1647. Dose-Response Relationship between Biochemical Measurement of Cigarette Smoke Exposure and Mycobacterium tuberculosis Infection
Session: Poster Abstract Session: Mycobacterial Infections
Saturday, October 5, 2013
Room: The Moscone Center: Poster Hall C
Posters
  • IDSA 2013 poster.pdf (343.3 kB)
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    Background:

    Cigarette smoking and tuberculosis are major global health concerns, and smoking has been shown to increase the risk for active tuberculosis disease. Cigarette smoking might also increase the risk of Mycobacterium tuberculosis (Mtb) infection, but few studies on this topic have used biochemical assays to determine smoking status. We describe the association between biochemical measures of smoking status and Mtb infection.

    Methods:

    A cross-sectional study was conducted among persons who inject drugs in Tijuana, Mexico. NicAlert, a semi-quantitative dipstick-based salivary cotinine assay, was used to measure tobacco smoke exposure. QuantiFERON TB Gold In-tube (QFT) was used to determine Mtb infection. Multivariable log-binomial regression models were used to determine the association between salivary cotinine levels and QFT positivity.

    Results:

    Among 234 participants, prevalence of QFT positivity for NicAlert cotinine categories 0 (nonsmoking), 1 (secondhand smoke exposure or low-level smoking), and 2-6 (regular smoking) were 42.1%, 46.4%, and 65.2%, respectively (Ptrend = 0.012). We found increasing trends in QFT positivity (Ptrend = 0.003; Figure 1) and interferon-γ concentrations (Spearman's r=0.200; P = 0.002; Figure 2) across cotinine levels 0 to 6. In multivariable models adjusted for education, cotinine levels were not associated with QFT positivity when included as smoking categories (1 and 2-6 vs. 0), but were independently associated with QFT positivity when considered as an ordinal variable (prevalence ratio = 1.09 per +1 cotinine level; 95% confidence interval; 1.02 1.16).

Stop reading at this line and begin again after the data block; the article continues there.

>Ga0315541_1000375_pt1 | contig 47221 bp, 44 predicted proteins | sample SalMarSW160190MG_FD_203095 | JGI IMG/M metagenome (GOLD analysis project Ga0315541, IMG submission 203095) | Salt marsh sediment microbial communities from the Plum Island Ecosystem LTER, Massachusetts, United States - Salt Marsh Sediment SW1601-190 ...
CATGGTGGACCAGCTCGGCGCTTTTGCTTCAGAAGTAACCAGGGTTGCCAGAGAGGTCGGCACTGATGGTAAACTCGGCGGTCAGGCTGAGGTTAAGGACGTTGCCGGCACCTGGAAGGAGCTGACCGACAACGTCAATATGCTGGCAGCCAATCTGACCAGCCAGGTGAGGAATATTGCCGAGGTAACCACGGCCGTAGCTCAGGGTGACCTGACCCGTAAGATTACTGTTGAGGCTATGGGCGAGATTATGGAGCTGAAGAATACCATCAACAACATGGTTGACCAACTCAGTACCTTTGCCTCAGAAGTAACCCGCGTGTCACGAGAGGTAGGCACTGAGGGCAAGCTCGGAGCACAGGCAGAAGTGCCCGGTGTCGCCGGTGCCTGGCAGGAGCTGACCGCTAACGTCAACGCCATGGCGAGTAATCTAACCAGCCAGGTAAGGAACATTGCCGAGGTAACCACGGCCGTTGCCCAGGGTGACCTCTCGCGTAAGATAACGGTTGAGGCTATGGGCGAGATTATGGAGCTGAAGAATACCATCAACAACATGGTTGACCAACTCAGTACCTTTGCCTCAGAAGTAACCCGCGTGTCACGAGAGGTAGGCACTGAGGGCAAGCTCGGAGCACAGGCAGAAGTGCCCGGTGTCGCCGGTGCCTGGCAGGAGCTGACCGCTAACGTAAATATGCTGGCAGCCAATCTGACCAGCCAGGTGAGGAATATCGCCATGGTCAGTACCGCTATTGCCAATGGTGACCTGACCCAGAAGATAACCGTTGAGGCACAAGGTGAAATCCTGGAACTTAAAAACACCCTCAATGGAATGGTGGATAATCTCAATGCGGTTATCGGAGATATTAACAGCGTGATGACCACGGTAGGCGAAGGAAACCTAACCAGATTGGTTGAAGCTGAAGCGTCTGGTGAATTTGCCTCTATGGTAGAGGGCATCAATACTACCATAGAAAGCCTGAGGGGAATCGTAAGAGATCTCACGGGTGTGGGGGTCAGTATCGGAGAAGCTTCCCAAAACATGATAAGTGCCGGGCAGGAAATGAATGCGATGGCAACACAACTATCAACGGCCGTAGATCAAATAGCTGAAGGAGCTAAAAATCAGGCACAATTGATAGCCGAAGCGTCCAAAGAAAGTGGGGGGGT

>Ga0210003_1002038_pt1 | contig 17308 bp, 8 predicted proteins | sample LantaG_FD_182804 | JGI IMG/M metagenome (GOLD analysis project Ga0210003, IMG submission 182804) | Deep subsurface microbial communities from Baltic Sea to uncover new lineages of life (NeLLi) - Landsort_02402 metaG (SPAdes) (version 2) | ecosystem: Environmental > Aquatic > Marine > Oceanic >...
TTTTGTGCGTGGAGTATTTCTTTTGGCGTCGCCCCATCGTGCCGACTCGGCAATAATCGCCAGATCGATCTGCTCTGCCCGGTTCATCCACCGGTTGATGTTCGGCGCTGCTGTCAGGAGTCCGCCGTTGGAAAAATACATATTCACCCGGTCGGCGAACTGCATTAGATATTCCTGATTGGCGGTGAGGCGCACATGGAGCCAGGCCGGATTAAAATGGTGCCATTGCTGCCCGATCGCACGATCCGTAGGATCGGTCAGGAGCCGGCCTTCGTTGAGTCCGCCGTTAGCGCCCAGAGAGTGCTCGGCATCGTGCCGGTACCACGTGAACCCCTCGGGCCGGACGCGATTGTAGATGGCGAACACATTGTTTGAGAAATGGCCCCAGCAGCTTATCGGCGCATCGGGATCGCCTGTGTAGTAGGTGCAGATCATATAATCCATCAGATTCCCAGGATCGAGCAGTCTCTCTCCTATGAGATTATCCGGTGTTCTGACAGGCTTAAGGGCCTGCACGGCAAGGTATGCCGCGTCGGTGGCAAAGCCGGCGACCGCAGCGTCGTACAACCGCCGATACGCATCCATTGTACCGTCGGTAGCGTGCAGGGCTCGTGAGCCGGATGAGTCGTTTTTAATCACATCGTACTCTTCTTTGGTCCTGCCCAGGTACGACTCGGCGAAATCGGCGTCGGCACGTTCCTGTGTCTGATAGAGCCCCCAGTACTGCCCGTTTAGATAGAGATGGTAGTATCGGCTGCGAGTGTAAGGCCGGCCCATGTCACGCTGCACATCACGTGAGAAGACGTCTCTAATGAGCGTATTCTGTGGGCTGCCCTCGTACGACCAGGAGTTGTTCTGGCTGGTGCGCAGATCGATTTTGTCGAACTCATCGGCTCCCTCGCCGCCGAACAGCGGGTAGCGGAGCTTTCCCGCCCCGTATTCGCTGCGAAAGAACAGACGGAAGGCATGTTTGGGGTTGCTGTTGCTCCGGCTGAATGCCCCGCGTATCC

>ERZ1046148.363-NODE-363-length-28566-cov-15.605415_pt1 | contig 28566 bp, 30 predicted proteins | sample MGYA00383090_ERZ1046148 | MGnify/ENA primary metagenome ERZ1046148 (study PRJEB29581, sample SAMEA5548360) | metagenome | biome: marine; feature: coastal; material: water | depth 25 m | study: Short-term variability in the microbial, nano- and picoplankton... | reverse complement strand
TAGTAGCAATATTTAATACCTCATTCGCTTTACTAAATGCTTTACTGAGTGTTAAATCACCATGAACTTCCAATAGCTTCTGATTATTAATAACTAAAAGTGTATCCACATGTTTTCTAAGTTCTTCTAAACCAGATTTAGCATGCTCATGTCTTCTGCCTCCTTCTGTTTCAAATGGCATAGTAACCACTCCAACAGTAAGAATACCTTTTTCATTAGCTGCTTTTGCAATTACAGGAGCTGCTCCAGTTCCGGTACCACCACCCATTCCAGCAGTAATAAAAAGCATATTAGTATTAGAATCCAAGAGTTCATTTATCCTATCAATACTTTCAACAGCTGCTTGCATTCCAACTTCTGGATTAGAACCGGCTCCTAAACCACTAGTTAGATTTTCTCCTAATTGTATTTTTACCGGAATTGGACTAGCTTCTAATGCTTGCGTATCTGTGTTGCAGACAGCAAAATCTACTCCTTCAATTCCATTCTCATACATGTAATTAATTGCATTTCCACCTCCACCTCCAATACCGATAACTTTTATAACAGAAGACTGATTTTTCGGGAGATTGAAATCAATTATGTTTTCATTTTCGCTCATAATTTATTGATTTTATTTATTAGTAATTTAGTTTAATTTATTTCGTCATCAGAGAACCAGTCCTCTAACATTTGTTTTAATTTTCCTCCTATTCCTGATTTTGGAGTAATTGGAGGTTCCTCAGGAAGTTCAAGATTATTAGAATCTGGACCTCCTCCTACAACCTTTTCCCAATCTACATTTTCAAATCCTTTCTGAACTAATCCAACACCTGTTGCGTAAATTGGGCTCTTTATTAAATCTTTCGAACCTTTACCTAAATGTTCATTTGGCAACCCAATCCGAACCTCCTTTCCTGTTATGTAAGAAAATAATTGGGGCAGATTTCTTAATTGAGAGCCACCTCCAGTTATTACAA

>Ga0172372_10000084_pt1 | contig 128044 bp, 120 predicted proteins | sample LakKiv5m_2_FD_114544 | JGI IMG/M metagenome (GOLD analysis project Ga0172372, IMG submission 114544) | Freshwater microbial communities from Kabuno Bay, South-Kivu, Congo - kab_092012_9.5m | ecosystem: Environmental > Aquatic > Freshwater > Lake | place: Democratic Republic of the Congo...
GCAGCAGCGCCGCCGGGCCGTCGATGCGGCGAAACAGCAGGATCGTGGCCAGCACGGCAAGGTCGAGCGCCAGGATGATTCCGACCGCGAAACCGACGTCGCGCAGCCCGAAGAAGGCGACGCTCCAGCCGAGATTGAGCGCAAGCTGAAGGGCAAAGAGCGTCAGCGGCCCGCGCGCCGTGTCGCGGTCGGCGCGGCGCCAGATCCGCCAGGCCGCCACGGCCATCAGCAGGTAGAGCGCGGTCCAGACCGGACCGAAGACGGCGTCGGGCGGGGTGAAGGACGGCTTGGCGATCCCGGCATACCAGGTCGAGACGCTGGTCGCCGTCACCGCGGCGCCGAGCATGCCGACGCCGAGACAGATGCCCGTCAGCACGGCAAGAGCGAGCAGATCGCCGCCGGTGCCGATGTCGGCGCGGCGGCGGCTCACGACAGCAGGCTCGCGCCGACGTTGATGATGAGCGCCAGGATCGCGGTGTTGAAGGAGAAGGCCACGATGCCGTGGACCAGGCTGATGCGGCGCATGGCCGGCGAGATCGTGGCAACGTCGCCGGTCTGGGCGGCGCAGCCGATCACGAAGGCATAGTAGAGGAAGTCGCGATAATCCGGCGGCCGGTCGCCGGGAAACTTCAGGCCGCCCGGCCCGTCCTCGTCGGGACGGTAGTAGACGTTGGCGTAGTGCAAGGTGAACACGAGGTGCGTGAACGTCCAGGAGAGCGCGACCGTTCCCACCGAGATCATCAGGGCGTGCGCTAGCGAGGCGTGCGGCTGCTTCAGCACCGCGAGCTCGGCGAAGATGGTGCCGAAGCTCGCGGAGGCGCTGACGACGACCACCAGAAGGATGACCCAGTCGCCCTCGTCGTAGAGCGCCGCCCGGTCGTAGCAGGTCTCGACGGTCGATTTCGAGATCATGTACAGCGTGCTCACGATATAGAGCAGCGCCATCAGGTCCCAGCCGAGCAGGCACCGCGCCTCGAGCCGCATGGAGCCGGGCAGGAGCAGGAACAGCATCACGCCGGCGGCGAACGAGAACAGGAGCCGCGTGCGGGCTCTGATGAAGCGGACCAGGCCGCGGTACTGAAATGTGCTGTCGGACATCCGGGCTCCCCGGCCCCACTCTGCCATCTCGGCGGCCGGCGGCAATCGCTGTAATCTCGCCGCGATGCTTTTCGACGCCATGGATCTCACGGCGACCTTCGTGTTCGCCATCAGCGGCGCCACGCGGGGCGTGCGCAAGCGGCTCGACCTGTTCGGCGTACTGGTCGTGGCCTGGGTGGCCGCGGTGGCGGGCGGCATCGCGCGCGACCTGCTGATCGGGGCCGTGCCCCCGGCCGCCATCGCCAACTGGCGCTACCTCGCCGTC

Conclusion:

    Our findings suggest a dose-response relationship between tobacco smoke exposure and the risk for Mtb infection. Longitudinal studies that use biochemical measures for smoking status are needed to confirm our findings.

    Sanghyuk Shin, PhD1, Rafael Laniado-Laborin2, Patricia Gonzalez Moreno, MD3, Thomas Novotny4, Steffanie Strathdee3 and Richard Garfein3, (1)Joint Doctoral Program in Public Health (Global Health), San Diego State University/UCSD, San Diego, CA, (2)Universidad Autonoma de Baja California, Tijuana, Mexico, (3)University of California San Diego, San Diego, CA, (4)San Diego State University, San Diego, CA

    Disclosures:

    S. Shin, None

    R. Laniado-Laborin, None

    P. Gonzalez Moreno, None

    T. Novotny, None

    S. Strathdee, None

    R. Garfein, None

    Findings in the abstracts are embargoed until 12:01 a.m. PST, Oct. 2nd with the exception of research findings presented at the IDWeek press conferences.